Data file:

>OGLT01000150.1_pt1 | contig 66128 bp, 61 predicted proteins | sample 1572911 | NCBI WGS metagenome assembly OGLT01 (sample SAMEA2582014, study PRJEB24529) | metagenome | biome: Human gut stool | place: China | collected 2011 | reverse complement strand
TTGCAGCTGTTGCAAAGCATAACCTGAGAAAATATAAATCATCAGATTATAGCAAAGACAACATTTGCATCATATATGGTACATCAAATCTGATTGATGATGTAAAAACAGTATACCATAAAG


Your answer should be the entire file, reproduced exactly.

>OGLT01000150.1_pt1 | contig 66128 bp, 61 predicted proteins | sample 1572911 | NCBI WGS metagenome assembly OGLT01 (sample SAMEA2582014, study PRJEB24529) | metagenome | biome: Human gut stool | place: China | collected 2011 | reverse complement strand
TTGCAGCTGTTGCAAAGCATAACCTGAGAAAATATAAATCATCAGATTATAGCAAAGACAACATTTGCATCATATATGGTACATCAAATCTGATTGATGATGTAAAAACAGTATACCATAAAG